A Very Unequal Dialogue: Debating Civil-Military Relations with Tom Ricks


*Note: What follows is the beginning of an essay of mine (“A Very Unequal Dialogue”) on the current state of civil-military relations, which is available in full over at The Best Defense. 

Tom disagrees with my recent assessment that the recent New America Foundation/Arizona State University Future of War Conference underrepresented the uniformed military, resulting in a stunted, unbalanced product.  In response, I’ll do three things; first, we’ll look at the numbers. Second, I’ll explain why this is imbalance undermines the conference’s efficacy.  Third, I’ll get into some personal anecdotes that describe how these civil-military themes play out at the individual level.  What a reader will find is that the civil-military gap is unacceptably wide in the intellectual sphere, and even the kindest expressions of gratitude cannot effectively bridge this expanse.  My takeaway from the Future of War Conference: the military is to be thanked and not heard.

If we categorize the panelists according to their current primary occupation (i.e. academia, policy, journalist, military, government), we can see the imbalance most directly.  Of 66 total panelists, exactly six (or 9%) were active duty military.  Breaking these six down to a more granular level, we find one navy admiral, two army generals, two colonels, and one midshipman from the US Naval Academy intent upon a non-combat role after graduation.  So even in the “military” category, none of these six is likely to see an enemy combatant in the next war.  There was exactly one more NFL player (Donte Stallworth) in attendance than Marines on any panel (zero). The average audience member was closer to retirement than the next battlefield.

Tom’s initial Twitter response: “Why would this be a problem?”  He suggests that if I had “re-categorized participants as ‘former and likely future policymakers in significant civilian roles’ – the numbers would look different.”  But his emphasis reveals a preference for civilian Washington elites, a preference that divorces policy from action. It is not hard to see the fruits that grow from this poisoned, single branched tree. Think of the split over required troop levels for Operation Iraqi Freedom – the infamous Shinseki/Wolfowitz-Feith testimony battle.  Or whenever a policy figure proposes the establishment of a “safe zone” in a conflict.  Shouldn’t we consider practical possibilities alongside desired outcomes?  When we undermine the agent, we harm the principal. There ought to be a constant dialogue between military expertise and those who ultimately decide the course of strategic affairs for the nation.  The Future of War Conference failed to provide this necessary link by systematically undervaluing the military profession’s input.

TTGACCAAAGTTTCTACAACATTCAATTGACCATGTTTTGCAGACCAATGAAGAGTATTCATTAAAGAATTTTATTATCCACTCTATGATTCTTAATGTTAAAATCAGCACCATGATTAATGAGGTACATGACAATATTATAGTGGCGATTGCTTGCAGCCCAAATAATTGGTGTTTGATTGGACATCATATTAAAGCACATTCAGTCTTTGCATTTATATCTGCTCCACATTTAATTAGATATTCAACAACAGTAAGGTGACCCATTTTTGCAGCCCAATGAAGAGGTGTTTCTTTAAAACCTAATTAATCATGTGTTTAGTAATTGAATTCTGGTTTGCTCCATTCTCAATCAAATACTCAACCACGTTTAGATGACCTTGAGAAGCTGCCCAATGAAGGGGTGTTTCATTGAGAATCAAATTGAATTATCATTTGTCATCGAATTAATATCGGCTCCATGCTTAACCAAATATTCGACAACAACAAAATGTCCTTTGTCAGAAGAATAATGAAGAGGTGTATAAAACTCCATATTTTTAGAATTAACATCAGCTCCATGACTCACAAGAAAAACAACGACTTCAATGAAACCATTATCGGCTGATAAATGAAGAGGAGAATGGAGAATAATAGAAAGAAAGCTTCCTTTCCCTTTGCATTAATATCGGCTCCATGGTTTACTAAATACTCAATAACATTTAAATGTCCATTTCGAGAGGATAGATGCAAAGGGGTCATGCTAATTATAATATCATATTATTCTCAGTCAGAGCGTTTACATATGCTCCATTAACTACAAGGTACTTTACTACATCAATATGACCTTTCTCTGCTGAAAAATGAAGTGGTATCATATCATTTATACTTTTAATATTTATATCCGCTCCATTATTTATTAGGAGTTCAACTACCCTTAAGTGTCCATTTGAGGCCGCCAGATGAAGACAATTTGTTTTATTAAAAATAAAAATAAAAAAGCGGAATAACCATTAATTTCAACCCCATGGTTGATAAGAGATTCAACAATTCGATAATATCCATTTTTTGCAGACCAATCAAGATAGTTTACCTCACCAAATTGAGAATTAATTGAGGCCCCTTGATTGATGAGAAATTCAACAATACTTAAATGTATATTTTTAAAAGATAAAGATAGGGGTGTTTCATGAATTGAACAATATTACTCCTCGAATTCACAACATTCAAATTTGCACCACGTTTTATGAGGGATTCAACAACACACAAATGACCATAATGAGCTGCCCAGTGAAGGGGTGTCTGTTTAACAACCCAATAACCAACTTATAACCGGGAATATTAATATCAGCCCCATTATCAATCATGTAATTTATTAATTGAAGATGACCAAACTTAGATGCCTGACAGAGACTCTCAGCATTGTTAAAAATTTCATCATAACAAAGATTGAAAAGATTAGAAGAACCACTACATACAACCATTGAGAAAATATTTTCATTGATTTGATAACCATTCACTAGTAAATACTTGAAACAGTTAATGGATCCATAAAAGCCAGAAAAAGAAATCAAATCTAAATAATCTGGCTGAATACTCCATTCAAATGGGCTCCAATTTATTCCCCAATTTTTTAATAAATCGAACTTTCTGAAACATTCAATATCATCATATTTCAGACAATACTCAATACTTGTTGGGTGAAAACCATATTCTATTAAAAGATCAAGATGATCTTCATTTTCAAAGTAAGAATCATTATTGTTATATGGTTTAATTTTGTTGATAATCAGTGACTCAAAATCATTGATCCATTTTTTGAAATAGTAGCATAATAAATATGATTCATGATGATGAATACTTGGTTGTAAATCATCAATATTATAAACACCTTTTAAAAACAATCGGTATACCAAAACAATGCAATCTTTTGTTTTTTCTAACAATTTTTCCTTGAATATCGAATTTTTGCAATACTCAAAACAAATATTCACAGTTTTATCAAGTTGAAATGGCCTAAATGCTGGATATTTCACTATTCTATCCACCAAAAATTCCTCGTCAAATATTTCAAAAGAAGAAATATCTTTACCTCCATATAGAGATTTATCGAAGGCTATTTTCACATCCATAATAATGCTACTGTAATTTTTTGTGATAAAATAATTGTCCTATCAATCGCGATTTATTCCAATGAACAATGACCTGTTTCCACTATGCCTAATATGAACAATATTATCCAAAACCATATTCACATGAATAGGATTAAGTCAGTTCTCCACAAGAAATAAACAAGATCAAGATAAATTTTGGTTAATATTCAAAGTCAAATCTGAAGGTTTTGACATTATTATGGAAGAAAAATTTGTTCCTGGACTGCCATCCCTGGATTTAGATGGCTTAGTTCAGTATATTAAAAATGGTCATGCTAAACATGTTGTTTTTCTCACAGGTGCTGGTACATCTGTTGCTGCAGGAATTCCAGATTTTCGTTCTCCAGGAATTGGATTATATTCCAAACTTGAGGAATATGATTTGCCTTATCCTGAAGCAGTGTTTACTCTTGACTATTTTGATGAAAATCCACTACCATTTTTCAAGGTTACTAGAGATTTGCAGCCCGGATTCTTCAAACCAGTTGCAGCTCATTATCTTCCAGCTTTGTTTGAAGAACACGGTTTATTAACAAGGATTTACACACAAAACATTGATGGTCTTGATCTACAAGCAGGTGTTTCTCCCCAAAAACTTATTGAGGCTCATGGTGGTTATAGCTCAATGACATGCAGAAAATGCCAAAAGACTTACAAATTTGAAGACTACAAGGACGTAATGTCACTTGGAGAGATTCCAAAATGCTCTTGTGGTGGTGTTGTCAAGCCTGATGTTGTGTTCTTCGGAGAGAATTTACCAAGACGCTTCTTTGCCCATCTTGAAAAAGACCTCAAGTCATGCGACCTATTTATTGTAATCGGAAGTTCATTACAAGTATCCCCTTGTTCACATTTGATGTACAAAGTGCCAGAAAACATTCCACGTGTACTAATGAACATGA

Tom also describes a wide variety of attendees at a fictional “future of baseball” conference.  But diversity is not where we disagree.  It’s balance and proportionality. In legal terms (as there were twice as many lawyers as active military at the conference): if war was the conference’s jurisdiction, then the military has the most standing.  That is not to say war is exclusively the military’s jurisdiction; I am not advocating a narrow provincialism. Far from it. I have long argued war is too big to fit into one discipline and that war is about much more than warfare.  But if we were we to conduct a conference on the future of intellectual property law, would we restrict our invited lawyers to only 9% of the total participant list?  Would we ensure that among this 9% representing the legal profession that none were likely to practice future intellectual property law?  This is how the Future of War Conference got the balance wrong.

Ultimately, the Future of War Conference objective should be to inform and engage those with the most at stake in the subject matter at hand.  Why else would anyone hold such an event?  To scan the conference’s audience, one would have found a handful of Naval Academy midshipmen adrift in a sea of older civilians.  In short, age was another imbalance, and we should not shortchange the value of demographics in any discussion on the future.

As Peter W. Singer pointed out via Twitter, if this conference was being held in the 1920s, we’d want an Eisenhower in attendance as opposed to a Pershing.  To put it in Wayne Gretzky’s classic phrase, we should skate to where the puck is going to be.  Young leaders are the critical audience for this event and their minds will be the decisive point and dominant terrain in the next war.  The Future of War Conference could have done much more to engage with these generations.

*Note: You can find the rest of this essay over at The Best Defense.

Author: ML Cavanaugh

Unequal parts strategist, assistant professor, wordsmith, runner, wine-o, reader, philosopher of firepower, and hopeless lover of three ladies named Rachel, Grace, and Georgie.

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